You have just received a job offer over the telephone and you are delighted. Immediately you do not hesitate in typing up a resignation letter and handing it to your boss. Job done. But are you being wise in acting so swiftly?
The short answer is no. A verbal offer of a job is only as good as the paper it is written on. Should the offer be subsequently rescinded, it is your word against your potential future employer that the offer existed in the first place. In essence, you should always wait until you receive a soft or a hard copy of a conditional job offer. This offer should set out in clear terms the salary, a summary job description, conditions that need to be met before commencing(reference checks etc), location, working hours, pension contributions(if applicable), health insurance (if applicable), your suggested starting date and any other details that may be pertinent to the role.
After carefully reviewing the job offer you should get back to your future prospective employer in regards any queries or clarifications you have in regards the job offer. When any creases have been ironed out through negotiation, it is important that you accept the job offer in writing.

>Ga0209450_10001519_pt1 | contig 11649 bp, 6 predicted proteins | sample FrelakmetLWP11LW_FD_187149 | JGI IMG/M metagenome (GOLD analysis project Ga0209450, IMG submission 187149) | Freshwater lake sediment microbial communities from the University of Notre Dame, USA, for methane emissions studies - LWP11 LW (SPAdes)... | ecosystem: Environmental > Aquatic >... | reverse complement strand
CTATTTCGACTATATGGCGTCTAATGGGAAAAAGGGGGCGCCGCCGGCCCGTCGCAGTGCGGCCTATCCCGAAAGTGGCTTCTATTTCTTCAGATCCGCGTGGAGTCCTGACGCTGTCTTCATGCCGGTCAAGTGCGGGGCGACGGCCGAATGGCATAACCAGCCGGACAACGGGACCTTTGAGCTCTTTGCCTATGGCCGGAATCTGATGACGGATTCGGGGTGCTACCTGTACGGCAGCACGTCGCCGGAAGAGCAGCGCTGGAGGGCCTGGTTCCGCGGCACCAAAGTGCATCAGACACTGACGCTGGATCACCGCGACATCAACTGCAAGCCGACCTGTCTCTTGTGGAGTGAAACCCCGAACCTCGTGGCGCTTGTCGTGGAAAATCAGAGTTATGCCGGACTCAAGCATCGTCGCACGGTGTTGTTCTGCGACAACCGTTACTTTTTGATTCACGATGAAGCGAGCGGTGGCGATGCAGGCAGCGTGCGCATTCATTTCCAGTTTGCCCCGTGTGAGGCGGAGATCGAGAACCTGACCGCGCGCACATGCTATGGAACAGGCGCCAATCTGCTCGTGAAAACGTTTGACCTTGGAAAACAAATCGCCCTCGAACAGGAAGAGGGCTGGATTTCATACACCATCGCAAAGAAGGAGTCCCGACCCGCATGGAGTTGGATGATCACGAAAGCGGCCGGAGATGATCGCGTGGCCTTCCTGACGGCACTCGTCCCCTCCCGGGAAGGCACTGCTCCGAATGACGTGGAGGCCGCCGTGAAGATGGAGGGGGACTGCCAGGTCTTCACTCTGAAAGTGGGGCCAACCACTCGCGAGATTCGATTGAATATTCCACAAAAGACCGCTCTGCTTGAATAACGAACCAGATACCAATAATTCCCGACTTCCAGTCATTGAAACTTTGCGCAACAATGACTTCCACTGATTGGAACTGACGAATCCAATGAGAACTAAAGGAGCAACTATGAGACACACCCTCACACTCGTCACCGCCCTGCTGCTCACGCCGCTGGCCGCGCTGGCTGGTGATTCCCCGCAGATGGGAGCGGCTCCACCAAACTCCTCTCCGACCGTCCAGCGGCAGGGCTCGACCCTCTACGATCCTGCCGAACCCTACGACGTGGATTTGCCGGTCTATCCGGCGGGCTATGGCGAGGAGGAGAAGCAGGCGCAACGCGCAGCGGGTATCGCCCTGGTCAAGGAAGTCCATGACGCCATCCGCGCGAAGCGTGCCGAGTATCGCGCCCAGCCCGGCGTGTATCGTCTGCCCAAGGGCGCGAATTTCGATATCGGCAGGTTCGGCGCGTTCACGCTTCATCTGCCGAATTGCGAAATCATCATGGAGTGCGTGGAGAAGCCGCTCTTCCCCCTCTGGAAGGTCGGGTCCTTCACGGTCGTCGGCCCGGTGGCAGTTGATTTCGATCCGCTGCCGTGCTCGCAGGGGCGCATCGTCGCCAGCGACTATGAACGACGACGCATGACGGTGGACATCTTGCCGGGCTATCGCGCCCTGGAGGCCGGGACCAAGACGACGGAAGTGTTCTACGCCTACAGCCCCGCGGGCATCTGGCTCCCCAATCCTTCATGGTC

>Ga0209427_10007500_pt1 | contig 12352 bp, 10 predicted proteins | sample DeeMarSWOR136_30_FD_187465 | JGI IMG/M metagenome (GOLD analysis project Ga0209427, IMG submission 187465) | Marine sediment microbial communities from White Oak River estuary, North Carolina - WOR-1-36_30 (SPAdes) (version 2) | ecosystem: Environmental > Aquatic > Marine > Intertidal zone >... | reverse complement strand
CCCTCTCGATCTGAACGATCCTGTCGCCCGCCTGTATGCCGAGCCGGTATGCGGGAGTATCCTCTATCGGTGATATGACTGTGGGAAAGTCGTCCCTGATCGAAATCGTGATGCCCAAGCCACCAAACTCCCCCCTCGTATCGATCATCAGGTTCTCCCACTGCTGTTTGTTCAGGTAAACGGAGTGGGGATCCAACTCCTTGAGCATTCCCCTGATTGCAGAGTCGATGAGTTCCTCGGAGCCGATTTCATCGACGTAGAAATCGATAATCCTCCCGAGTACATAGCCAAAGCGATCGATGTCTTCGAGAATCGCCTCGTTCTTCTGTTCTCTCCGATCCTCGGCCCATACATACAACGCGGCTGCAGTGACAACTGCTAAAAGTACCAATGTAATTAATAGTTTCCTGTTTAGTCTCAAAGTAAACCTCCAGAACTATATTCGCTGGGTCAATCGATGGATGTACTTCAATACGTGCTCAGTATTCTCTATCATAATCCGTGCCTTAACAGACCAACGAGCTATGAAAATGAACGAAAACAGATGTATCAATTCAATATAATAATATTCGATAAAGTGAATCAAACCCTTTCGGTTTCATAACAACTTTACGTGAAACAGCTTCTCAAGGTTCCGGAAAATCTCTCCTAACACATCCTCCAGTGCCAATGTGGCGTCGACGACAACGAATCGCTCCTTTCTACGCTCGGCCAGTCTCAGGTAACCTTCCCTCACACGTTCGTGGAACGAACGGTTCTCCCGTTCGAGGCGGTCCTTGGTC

You are nearly there. If you are happy with the offer and want to accept it, the next step is to check your current employment contract in regards how much notice period you are required to give, to type up a resignation letter and hand it personally to your direct boss.
In essence, you should never hand in your notice before an offer is received and accepted in writing. Otherwise, you run the risk of a verbal offer being rescinded and an employer lacking scruples denying they made the job offer in the first place.